Graduate Student, Kenworthy Lab, Molecular Physiology & Biophysics

        In the Kenworthy lab, my project focuses on understanding the role of Cav-1 mutants in the pathogenesis of pulmonary arterial hypertension.


        Bethany Lyn Dale

        Graduate Student, Madhur Lab

        I study the role of interleukin-21(IL-21) in hypertension associated end-organ damage and dysfunction using an IL-21 global knockout mouse. I am looking at the presence and effector function of IL-21 producing cells in Angiotensin II induced experimental hypertension.


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        Ken James Drake, BS, Cal State

        Graduate Student, Wikswo laboratory, Molecular Physiology & Biophysics

        I am a graduate student in the Wikswo lab studying the role of amino acids in cardiac ischemia and hypoxia.  


          Amicia Elliott, PhD

          Graduate Student, David Piston's laboratory 2014, Molecular Physiology & Biophysics
          Postdoctoral Fellow, Benjamin White & Hari Shroff at the NIMH and NIBIB


          Jordan Taylor Feigerle, BS

          Graduate Student, Peter Weil laboratory, Molecular Physiology & Biophysics


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            Liz Anne Ferrick, BS

            Graduate Student, Ron Emeson Laboratory, Molecular Physiology & Biophysics

            In Ron Emeson's lab, I am characterizing the physiological impact of Kv1.1 RNA editing in mice.


            Andrew Young Gordon, BA

            Graduate Student, Penn laboratory, Molecular Physiology & Biophysics

            I research and create novel nanoparticles for molecularly targeted imaging of the eye. My project involves using gold nanorods as exogenous contrast agents in the eye that are compatible with optical coherence tomography systems. My research includes the construction of gold nanorods and their modification for stability and biocompatibility. I collaborate with researchers outside my lab to perform work related to photothermal optical coherence tomography. Additionally, my research focuses on methods of drug delivery to the eye. As this is imaging research, I use a variety of imaging modalities relevant to in vivo imaging of the eye, notably optical coherence tomography.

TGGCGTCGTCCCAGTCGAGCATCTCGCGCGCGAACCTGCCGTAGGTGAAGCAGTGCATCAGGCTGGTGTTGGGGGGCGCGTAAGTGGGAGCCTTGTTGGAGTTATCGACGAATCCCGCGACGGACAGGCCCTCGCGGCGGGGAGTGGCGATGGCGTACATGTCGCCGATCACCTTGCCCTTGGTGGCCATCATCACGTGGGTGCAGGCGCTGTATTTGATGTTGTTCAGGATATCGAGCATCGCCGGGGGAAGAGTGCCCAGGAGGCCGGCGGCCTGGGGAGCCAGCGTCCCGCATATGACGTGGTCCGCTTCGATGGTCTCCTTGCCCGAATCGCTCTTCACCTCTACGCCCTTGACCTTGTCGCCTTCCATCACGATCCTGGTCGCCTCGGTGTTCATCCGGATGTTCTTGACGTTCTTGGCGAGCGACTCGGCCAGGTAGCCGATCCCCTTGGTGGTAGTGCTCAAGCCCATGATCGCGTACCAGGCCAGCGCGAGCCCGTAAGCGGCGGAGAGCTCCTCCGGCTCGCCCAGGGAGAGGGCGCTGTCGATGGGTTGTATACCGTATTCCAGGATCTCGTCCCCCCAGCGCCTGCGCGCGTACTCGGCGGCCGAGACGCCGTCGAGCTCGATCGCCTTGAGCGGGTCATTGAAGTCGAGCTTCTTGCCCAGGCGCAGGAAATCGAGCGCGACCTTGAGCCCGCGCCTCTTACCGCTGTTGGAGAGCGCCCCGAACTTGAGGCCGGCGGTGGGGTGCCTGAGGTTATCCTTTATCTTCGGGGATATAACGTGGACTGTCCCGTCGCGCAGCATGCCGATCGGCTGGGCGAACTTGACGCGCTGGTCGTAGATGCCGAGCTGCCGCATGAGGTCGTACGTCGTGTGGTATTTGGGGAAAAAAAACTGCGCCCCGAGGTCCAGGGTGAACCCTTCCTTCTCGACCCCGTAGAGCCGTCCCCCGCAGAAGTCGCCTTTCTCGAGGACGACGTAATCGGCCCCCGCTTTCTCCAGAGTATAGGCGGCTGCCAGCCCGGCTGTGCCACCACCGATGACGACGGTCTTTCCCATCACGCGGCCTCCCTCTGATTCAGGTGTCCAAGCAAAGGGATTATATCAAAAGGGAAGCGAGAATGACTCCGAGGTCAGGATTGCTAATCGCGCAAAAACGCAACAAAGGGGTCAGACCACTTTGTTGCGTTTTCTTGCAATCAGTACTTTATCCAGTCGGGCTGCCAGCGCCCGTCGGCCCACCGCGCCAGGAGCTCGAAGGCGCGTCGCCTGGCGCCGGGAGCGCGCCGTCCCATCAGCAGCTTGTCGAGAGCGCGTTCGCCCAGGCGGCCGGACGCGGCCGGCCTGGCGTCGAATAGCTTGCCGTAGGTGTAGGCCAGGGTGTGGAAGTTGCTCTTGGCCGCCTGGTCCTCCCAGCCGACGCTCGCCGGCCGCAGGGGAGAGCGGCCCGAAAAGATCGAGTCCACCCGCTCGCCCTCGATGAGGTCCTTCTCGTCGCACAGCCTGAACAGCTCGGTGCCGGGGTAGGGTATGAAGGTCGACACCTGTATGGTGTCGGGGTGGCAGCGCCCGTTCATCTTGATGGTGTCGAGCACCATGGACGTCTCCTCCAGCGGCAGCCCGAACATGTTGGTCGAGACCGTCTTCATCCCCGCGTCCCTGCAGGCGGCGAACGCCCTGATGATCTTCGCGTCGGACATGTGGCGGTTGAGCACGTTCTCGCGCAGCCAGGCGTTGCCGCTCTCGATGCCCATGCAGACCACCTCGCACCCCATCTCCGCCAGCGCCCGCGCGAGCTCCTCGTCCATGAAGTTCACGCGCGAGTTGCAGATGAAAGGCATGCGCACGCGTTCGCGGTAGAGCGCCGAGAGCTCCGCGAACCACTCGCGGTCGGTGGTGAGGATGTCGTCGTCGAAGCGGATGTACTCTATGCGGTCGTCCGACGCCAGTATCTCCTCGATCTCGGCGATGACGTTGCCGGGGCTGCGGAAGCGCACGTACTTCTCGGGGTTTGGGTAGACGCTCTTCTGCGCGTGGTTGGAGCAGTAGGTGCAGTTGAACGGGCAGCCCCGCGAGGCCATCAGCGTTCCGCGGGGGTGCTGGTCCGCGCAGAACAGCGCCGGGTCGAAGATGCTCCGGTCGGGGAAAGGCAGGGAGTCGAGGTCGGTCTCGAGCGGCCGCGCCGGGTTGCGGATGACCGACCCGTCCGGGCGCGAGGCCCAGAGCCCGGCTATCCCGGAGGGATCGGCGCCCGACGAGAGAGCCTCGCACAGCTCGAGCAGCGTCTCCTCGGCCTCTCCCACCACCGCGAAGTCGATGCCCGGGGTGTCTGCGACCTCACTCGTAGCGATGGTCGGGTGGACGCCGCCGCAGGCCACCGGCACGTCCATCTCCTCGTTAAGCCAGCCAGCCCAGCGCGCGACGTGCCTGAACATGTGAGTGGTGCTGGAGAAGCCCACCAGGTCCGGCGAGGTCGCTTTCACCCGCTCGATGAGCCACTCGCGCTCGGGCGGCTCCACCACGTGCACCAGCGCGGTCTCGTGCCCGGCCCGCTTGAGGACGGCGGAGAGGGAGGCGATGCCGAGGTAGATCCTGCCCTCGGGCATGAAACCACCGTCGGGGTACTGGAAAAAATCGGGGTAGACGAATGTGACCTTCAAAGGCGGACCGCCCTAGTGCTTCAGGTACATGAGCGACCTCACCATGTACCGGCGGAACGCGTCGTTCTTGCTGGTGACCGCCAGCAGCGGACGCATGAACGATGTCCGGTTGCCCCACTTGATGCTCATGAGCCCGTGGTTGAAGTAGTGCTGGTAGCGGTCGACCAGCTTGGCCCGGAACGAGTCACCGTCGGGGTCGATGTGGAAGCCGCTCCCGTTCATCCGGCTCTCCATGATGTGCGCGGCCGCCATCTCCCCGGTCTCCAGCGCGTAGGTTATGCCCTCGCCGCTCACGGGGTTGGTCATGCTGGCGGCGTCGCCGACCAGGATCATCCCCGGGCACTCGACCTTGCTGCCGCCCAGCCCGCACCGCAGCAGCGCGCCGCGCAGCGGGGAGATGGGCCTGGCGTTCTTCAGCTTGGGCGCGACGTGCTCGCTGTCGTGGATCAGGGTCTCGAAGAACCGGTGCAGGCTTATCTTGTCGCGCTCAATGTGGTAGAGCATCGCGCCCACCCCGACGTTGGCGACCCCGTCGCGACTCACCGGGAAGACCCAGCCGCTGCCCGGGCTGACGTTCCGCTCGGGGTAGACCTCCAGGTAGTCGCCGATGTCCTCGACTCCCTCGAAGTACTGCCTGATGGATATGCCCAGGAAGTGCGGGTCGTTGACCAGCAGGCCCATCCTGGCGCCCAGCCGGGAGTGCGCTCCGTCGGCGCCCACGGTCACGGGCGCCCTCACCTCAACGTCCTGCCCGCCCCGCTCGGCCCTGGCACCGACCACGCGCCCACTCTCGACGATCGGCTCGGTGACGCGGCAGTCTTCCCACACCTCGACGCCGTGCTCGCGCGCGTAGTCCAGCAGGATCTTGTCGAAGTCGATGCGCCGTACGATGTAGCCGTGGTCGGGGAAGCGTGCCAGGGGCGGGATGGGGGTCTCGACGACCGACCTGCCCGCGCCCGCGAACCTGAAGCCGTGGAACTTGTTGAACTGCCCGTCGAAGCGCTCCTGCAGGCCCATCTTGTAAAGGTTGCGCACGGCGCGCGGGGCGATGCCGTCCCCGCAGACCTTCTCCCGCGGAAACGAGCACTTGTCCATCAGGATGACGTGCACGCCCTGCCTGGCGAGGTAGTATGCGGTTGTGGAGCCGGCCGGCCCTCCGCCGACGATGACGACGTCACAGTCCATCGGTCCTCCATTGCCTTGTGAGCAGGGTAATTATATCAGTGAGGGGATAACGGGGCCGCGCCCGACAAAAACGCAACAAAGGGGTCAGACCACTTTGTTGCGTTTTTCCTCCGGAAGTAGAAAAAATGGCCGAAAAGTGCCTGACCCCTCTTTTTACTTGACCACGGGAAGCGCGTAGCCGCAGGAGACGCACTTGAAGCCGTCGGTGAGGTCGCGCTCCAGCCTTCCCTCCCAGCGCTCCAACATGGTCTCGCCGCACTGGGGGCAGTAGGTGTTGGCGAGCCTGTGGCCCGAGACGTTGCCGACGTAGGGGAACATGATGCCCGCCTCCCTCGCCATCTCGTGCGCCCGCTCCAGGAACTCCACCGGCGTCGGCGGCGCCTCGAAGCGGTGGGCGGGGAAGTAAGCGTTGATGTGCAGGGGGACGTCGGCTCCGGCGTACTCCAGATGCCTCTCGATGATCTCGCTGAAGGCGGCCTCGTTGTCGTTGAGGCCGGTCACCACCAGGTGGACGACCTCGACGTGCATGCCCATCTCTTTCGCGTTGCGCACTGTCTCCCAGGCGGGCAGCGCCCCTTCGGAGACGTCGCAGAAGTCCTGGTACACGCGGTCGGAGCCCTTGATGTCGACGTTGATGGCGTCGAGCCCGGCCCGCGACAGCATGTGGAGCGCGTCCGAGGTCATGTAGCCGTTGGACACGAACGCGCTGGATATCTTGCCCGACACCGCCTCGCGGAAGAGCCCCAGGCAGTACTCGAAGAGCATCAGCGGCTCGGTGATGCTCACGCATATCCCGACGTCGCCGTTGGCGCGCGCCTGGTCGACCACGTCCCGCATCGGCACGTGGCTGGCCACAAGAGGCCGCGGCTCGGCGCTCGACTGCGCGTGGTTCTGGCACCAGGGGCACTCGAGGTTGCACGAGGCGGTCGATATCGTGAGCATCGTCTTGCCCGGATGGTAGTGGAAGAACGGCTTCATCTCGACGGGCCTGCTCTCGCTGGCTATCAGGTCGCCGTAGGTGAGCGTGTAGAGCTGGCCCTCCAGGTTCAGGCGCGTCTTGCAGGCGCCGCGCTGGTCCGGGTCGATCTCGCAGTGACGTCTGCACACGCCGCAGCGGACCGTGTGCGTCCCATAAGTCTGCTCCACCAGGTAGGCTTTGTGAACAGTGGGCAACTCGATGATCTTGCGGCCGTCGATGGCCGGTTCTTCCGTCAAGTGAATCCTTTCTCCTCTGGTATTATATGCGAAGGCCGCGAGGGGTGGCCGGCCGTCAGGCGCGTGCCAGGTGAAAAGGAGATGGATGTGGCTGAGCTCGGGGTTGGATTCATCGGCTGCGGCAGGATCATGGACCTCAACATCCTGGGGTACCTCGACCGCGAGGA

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              Rachana Haliyur

              MD PhD Student, Al Powers laboratory, Molecular Physiology & Biophysics

              Recent observations have challenged long held concepts in the pathophysiology of type 1 diabetes. By implementing an integrative approach to study both the native pancreas and isolated islets from the same human donor, I work to characterize the function and morphology of T1D pancreatic islets using in vitro and in vivo functional studies and immunohistochemistry. My primary project focuses on the glucagon-producing alpha cells in the T1D islet and identifying the mechanisms behind disordered glucagon secretion in T1D.


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                Nick Harris, BS

                MD PhD Student, Winder laboratory, Molecular Physiology & Biophysics

                Drug dependent patients trying to maintain abstinence often relapse to their chosen of drug of abuse, with many citing stress as an antecedent to use and a lack of effective treatment to control the urge to use. Guanfacine is an α2A-adrenergic receptor agonist that targets receptors for the brain stress neurotransmitter norepinephrine and has been used in both preclinical and clinical trials for addiction, often showing positive results such as reduced craving but not producing changes in ultimate rates of relapse. We hypothesize that the ineffectiveness on relapse is due to competition among the myriad effects of this drug and aim to study a non-canonical neuronal activating effect in the bed nucleus of the stria terminalis, an area of the brain known to be implicated in both stress and addiction disorders, through the complementary use of whole cell electrophysiology and neuroanatomical methods in the hopes that uncovering the mechanism underlying this effect will aid in future treatment of patients dependent on drugs of abuse.


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                Andrea Alyssa Hill, BS, Clark Atlanta University